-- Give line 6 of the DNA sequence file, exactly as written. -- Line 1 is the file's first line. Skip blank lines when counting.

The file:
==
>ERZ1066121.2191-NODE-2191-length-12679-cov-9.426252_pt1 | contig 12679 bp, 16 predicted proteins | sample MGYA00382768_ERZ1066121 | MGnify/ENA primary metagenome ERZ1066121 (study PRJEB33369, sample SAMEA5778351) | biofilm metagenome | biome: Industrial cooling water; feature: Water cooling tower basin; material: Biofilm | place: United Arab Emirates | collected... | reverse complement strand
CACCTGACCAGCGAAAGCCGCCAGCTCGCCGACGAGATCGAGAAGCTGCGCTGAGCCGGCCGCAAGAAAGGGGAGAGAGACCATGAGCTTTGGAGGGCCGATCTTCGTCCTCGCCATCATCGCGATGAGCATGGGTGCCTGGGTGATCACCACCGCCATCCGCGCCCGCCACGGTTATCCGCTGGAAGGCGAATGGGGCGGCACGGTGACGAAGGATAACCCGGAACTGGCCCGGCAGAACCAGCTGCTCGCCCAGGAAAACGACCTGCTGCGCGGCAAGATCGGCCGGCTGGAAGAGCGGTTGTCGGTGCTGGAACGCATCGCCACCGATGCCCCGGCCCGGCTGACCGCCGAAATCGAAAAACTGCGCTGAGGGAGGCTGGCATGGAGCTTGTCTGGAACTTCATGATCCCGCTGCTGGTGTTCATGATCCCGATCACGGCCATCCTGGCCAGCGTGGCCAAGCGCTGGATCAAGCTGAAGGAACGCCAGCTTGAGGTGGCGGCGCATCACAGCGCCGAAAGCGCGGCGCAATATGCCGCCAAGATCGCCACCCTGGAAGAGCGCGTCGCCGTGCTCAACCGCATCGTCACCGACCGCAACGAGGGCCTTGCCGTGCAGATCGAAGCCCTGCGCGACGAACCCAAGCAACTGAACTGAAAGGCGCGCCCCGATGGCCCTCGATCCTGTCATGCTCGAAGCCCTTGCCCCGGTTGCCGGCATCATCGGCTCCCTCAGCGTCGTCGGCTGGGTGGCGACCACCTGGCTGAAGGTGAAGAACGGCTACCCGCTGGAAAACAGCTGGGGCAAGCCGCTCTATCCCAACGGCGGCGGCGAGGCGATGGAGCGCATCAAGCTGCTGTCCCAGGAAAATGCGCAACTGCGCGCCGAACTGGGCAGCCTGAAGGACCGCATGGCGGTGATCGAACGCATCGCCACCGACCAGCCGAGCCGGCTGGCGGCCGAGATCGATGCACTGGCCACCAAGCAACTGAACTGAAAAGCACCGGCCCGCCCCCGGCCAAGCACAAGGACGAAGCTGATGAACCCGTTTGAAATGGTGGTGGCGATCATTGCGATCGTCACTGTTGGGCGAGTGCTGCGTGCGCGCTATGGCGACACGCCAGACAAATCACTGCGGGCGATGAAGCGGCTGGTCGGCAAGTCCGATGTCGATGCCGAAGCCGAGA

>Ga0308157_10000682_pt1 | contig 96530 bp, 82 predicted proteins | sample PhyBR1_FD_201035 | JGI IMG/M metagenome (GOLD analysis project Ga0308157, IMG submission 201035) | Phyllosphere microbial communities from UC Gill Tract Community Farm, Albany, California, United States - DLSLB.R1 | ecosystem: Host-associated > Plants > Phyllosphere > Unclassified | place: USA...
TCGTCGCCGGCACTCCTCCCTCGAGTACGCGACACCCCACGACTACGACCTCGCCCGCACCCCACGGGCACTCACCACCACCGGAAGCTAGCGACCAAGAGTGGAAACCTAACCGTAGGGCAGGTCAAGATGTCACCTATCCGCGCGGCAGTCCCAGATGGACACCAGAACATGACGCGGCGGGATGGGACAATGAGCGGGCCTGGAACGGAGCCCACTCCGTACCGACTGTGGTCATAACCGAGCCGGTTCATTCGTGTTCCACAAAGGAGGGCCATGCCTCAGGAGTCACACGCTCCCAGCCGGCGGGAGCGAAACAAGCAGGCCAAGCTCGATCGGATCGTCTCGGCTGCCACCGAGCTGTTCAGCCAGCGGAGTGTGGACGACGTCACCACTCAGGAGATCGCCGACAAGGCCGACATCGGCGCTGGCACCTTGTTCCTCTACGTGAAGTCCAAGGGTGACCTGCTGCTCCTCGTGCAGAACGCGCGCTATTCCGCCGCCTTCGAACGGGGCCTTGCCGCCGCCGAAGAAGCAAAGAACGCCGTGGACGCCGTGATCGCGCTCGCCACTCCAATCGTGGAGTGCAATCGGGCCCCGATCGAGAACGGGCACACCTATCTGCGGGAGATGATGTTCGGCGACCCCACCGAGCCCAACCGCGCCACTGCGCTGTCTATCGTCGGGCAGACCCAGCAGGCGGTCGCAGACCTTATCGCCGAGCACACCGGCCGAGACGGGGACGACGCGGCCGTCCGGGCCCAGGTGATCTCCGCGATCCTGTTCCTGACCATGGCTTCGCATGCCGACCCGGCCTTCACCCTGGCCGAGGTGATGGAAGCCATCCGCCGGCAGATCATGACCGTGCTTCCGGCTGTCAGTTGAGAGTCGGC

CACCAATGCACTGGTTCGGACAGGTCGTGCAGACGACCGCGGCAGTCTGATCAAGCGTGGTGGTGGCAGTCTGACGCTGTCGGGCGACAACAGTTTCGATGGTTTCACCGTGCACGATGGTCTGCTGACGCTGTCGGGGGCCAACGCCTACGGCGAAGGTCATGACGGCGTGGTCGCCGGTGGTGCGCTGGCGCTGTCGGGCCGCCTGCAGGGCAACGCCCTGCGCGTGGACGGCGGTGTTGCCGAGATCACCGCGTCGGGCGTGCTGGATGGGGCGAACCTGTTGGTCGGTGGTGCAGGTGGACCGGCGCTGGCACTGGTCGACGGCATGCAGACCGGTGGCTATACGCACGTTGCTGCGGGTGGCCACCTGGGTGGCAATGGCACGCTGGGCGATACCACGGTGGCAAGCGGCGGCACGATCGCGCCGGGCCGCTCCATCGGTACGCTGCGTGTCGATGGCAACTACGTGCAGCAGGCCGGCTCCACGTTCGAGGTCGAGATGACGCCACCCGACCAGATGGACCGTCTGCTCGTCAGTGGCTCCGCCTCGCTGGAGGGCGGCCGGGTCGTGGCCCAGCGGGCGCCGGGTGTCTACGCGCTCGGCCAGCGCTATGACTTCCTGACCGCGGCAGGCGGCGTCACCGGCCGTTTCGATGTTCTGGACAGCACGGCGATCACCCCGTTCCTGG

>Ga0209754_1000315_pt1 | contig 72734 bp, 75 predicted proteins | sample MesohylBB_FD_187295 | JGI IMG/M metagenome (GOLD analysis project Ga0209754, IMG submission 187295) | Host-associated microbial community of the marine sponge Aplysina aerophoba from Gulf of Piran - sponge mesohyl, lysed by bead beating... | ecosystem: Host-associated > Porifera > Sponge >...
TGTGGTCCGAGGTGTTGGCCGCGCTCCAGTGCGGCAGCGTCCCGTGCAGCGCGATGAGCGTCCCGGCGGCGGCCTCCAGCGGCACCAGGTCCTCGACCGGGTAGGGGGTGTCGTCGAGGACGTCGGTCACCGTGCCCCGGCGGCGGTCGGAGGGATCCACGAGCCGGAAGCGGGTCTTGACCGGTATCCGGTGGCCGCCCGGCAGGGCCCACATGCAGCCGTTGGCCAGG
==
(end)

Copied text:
>Ga0209754_1000315_pt1 | contig 72734 bp, 75 predicted proteins | sample MesohylBB_FD_187295 | JGI IMG/M metagenome (GOLD analysis project Ga0209754, IMG submission 187295) | Host-associated microbial community of the marine sponge Aplysina aerophoba from Gulf of Piran - sponge mesohyl, lysed by bead beating... | ecosystem: Host-associated > Porifera > Sponge >...